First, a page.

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04 Jul 2012 18:29
President Jacob Zuma. (M&G)
"Every citizen became an ambassador of our beautiful country," he told the national social cohesion summit in Soweto on Wednesday.
In the build-up to the summit, community conversations were held to ask what it meant to be South African. Many participants identified the unity and national pride of South Africans during the World Cup as a success story.
"It showed us what is possible if we put our country first," Zuma said.
"We need to ask ourselves whether that is the standard of South Africans that we ask, or if there is more that we should and can do to build the South African vision?" The summit is being held in Kliptown, where 3 000 delegates of all races met in 1955 to draft the Freedom Charter, which calls for a non-racial South Africa that belongs to all who live in it.
"As leaders we have the responsibility to bring about [the] South Africa as it was envisaged by those who met here," Zuma told the hall packed with delegates, many of them wearing scarves and beanies in the colours of the South African flag.
Cosatu general secretary Zwelinzima Vavi echoed Zuma's World Cup nostalgia.
'Biggest obstacle to national unity'
Vavi said the optimism of that time had faded and South Africa would not achieve social cohesion unless inequality, poverty and unemployment were dealt with. "This inequality is by far the biggest obstacle to national unity and social cohesion, and no amount of talk at summits like this will bring us closer together unless we can solve the underlying structural problems within our economy, which are the root cause of our unemployment, poverty, inequality and social divisions."
Home Affairs Minister Nkosazana Dlamini-Zuma agreed that social ills must be fixed, but added that if South Africa was to achieve social cohesion some people could not continue feeling superior to others.
"It doesn't augur well for social cohesion if there are people who still feel superior to others ... There are people who still feel superior by the mere fact that they belong to a different race."
Earlier, Freedom Front Plus MP Corne Mulder called for a ministry for minority affairs.
Dlamini-Zuma said: "It is actually divisive when minorities want always to be apart from the majority."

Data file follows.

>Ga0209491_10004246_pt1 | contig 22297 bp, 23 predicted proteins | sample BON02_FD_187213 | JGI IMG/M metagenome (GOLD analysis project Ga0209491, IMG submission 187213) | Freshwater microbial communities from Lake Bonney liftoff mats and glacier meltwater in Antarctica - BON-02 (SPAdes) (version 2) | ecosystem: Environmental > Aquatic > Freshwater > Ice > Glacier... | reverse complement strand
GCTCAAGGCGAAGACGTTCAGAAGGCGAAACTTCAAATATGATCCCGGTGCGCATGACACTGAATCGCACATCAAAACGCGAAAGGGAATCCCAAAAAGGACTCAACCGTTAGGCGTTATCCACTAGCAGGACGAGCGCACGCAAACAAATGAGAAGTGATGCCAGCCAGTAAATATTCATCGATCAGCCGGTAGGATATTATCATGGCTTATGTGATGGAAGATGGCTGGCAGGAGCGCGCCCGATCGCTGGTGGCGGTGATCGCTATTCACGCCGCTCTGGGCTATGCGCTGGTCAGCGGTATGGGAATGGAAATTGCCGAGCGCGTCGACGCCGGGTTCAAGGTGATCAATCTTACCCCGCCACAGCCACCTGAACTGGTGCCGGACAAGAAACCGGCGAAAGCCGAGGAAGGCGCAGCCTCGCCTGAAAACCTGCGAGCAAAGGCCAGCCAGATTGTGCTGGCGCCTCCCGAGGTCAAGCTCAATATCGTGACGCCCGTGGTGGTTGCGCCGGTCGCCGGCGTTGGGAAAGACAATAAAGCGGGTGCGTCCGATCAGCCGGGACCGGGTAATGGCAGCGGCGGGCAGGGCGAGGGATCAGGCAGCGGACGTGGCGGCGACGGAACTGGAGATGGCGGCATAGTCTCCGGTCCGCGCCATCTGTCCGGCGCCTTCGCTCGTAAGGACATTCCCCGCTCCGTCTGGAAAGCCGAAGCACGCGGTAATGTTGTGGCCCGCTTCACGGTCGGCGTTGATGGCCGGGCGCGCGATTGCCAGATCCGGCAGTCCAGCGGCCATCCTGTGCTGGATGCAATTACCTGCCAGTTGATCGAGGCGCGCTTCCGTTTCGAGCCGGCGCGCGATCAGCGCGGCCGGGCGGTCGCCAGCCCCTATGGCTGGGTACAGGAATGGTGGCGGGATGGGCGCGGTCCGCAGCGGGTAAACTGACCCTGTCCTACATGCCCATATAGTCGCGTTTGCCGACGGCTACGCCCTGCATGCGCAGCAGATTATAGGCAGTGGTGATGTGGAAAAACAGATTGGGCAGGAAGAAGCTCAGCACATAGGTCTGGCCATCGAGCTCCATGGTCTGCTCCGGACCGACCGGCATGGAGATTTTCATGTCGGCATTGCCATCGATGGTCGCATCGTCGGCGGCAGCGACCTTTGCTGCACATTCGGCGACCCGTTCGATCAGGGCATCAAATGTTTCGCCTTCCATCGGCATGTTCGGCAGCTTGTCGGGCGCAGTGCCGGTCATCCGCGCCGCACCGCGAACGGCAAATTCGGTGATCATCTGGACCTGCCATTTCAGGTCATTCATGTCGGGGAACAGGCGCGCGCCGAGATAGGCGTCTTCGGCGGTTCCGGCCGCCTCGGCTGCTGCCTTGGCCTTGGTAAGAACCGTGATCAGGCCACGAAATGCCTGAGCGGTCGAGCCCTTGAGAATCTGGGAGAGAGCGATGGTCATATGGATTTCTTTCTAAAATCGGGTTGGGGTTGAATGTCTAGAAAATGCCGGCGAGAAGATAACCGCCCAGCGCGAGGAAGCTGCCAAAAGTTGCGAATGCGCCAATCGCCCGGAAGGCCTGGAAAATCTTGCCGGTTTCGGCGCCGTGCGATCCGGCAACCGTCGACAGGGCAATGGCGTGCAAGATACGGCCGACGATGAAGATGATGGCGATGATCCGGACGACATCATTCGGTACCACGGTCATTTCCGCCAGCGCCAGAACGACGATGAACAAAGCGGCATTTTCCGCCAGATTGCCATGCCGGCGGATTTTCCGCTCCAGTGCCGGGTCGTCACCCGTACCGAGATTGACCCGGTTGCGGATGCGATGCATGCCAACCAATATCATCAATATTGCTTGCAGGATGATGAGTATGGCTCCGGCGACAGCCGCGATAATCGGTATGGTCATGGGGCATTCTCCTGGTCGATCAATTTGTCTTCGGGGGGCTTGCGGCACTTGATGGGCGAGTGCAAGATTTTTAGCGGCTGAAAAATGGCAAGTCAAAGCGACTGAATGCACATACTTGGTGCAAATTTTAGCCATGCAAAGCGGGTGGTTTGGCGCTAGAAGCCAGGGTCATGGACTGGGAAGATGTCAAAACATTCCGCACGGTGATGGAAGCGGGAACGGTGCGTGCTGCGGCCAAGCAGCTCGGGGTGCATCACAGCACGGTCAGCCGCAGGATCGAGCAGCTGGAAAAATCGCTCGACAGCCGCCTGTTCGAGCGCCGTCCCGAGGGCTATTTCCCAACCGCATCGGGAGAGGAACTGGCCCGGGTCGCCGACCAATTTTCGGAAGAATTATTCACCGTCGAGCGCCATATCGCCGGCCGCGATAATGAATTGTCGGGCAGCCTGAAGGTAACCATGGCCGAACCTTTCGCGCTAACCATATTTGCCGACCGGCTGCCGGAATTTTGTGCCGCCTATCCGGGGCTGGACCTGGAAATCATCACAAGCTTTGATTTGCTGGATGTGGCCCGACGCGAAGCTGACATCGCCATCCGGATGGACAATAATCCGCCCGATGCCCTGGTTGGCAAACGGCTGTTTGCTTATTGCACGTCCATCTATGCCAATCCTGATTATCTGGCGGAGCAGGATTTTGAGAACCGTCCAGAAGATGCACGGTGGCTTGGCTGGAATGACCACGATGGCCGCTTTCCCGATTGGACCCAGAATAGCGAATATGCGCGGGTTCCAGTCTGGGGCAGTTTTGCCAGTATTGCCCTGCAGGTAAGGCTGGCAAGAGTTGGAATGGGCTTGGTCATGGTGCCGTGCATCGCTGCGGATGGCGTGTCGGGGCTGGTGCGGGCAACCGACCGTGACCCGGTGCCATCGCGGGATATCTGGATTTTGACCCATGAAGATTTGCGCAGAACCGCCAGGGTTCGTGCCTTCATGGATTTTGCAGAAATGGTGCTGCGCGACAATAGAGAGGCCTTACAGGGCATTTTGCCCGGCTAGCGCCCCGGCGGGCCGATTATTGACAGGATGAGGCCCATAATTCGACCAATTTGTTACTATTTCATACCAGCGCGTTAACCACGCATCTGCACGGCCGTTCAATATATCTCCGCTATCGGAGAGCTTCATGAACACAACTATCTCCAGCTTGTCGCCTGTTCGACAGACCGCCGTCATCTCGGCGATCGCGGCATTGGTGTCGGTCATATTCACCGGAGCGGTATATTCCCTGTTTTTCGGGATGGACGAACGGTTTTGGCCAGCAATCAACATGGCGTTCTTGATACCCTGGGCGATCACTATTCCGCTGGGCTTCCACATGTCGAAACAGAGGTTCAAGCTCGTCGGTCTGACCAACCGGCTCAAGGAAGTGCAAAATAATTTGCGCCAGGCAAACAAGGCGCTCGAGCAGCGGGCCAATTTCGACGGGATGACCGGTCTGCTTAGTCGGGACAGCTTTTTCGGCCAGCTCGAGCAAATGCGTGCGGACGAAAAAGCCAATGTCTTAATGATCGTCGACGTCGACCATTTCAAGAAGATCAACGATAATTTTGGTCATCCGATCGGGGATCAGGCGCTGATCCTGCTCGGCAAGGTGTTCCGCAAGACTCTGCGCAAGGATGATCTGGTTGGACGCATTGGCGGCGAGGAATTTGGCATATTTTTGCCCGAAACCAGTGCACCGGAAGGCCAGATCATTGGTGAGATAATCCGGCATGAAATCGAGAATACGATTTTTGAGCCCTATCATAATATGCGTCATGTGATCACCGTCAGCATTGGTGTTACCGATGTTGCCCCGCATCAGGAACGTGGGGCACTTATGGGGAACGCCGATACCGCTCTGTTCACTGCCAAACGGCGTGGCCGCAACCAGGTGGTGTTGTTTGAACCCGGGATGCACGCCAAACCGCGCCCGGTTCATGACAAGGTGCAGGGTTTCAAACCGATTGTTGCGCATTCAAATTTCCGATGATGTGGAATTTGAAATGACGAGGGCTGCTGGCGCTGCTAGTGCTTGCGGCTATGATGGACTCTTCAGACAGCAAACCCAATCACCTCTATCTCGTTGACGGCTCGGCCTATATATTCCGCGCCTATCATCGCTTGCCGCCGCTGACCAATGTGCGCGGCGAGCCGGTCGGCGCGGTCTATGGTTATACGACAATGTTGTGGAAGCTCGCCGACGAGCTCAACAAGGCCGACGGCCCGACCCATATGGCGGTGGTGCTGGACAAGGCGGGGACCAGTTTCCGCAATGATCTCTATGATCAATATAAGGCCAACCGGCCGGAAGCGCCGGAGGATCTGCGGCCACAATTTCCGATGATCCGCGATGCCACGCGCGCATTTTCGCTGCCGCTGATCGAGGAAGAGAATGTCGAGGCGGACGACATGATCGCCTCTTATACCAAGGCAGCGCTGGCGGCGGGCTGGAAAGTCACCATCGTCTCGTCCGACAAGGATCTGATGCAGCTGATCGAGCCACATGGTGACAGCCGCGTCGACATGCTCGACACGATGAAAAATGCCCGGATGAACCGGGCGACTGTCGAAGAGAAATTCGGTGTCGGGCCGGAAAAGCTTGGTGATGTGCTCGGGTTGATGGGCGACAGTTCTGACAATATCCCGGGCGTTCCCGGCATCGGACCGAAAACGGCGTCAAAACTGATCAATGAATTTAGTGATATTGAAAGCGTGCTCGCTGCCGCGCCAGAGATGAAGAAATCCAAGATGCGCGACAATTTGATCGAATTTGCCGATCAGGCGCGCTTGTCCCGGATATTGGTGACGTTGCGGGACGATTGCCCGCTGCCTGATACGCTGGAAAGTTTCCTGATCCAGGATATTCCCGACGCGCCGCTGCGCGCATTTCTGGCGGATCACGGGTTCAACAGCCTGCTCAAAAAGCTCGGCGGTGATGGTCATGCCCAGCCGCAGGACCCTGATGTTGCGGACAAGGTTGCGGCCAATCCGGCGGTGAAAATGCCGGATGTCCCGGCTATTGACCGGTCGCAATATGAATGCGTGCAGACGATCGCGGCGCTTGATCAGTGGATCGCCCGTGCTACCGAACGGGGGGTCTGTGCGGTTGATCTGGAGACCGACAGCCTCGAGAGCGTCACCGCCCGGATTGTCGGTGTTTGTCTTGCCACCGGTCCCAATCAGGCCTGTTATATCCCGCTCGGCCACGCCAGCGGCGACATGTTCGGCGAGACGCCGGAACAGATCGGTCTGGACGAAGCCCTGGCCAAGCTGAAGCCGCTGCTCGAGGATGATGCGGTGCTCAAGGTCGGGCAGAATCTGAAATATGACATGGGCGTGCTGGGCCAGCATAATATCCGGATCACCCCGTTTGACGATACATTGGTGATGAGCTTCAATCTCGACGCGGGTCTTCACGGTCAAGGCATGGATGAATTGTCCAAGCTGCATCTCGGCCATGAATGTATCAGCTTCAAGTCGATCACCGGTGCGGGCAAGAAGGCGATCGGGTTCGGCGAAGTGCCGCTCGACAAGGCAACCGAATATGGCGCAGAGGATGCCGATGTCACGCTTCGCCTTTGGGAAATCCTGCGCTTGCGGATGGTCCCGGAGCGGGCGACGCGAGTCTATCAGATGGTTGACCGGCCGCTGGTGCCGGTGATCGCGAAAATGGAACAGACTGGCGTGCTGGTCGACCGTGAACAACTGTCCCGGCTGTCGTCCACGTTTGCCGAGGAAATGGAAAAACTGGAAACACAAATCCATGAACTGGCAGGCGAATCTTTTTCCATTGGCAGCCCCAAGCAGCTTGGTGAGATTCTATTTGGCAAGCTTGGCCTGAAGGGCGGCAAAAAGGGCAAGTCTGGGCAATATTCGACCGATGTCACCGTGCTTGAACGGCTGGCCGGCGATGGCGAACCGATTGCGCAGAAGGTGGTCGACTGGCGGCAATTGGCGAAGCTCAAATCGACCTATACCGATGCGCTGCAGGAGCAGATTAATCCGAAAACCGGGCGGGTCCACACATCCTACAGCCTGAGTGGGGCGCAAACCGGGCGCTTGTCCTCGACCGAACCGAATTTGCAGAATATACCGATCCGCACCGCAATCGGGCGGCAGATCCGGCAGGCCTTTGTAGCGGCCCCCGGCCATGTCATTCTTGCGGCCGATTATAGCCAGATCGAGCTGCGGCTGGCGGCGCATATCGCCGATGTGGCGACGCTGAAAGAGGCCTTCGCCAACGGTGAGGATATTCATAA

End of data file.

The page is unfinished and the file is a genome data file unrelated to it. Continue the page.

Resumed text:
Arts and Culture Minister Paul Mashatile, whose department was hosting the two-day event, said the summit would not be a mere talk shop. "Out of it must come decisive steps," he said. These included a clear plan of action to heal the wounds of the past and strengthen social cohesion.
'The centre of initiatives'
Black Business Council secretary Sandile Zungu said business must not just throw money at perceived problems, then walk away feeling it had assuaged its guilt. "Business must be at the centre of initiatives ... business must be involved in the entire social cohesion value chain."
Delegates spent the morning looking at the role of the judiciary, Parliament, political parties and traditional leaders, among others, in building an inclusive society. The afternoon was devoted to exploring the role of civil society in building a socially inclusive society.
Political parties, business leaders, and civil society and government representatives attended the summit, themed "Working together to create a proud and caring society".
On Thursday, delegates would divide into commissions to discuss economic inequalities, spatial divisions, social interaction, prejudice and discrimination, and national identify and unity.
Zuma first called for such a summit in 2009. The call for the summit was made again in May, following the controversy caused by artist Brett Murray's painting the Spear, which depicted Zuma with his genitals exposed, and exposed rifts in South African society. – Sapa
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